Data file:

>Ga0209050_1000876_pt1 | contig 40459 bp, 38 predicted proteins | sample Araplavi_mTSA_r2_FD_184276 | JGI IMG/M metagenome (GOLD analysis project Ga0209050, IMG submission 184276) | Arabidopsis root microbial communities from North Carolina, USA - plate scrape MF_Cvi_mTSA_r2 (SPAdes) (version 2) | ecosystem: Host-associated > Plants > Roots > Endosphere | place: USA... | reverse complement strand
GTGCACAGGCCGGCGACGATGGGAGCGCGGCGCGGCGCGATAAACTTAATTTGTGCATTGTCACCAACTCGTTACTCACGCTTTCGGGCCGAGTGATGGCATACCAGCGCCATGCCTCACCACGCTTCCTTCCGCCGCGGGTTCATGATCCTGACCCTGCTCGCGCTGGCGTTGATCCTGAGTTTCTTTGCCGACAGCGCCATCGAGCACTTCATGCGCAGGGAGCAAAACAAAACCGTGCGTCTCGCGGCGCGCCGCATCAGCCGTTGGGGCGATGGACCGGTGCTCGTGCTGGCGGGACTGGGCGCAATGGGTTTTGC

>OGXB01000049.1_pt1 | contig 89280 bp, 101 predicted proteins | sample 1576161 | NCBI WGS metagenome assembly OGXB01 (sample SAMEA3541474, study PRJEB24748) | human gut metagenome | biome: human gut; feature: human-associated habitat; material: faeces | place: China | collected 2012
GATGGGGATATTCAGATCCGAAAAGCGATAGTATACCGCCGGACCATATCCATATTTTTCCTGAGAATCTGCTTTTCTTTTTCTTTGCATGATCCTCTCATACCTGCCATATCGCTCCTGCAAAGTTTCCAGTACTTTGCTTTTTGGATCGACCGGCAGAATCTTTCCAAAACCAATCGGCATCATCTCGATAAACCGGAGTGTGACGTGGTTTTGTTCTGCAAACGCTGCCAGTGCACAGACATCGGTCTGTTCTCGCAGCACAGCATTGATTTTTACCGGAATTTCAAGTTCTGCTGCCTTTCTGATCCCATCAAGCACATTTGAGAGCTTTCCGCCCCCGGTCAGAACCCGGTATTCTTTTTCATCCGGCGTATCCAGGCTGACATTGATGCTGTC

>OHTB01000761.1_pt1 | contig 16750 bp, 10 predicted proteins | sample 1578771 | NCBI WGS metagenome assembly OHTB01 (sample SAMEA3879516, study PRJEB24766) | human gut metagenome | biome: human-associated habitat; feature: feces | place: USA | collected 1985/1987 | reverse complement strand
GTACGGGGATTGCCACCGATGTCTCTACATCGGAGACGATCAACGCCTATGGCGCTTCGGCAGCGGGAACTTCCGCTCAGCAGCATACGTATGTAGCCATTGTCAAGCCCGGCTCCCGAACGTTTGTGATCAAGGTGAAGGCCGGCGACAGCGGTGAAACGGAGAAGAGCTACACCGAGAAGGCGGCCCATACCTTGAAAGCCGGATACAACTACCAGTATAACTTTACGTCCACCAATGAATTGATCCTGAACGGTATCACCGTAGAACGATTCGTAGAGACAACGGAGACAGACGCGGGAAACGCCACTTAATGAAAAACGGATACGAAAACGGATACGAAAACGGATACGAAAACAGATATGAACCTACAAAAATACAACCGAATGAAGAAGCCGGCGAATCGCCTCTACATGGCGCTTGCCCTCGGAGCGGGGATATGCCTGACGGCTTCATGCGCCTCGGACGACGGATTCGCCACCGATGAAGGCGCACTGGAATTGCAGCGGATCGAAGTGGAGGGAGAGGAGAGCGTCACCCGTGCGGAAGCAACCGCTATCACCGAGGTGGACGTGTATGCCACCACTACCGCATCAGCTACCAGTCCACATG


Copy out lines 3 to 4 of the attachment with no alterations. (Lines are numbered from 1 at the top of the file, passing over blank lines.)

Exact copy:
>OGXB01000049.1_pt1 | contig 89280 bp, 101 predicted proteins | sample 1576161 | NCBI WGS metagenome assembly OGXB01 (sample SAMEA3541474, study PRJEB24748) | human gut metagenome | biome: human gut; feature: human-associated habitat; material: faeces | place: China | collected 2012
GATGGGGATATTCAGATCCGAAAAGCGATAGTATACCGCCGGACCATATCCATATTTTTCCTGAGAATCTGCTTTTCTTTTTCTTTGCATGATCCTCTCATACCTGCCATATCGCTCCTGCAAAGTTTCCAGTACTTTGCTTTTTGGATCGACCGGCAGAATCTTTCCAAAACCAATCGGCATCATCTCGATAAACCGGAGTGTGACGTGGTTTTGTTCTGCAAACGCTGCCAGTGCACAGACATCGGTCTGTTCTCGCAGCACAGCATTGATTTTTACCGGAATTTCAAGTTCTGCTGCCTTTCTGATCCCATCAAGCACATTTGAGAGCTTTCCGCCCCCGGTCAGAACCCGGTATTCTTTTTCATCCGGCGTATCCAGGCTGACATTGATGCTGTC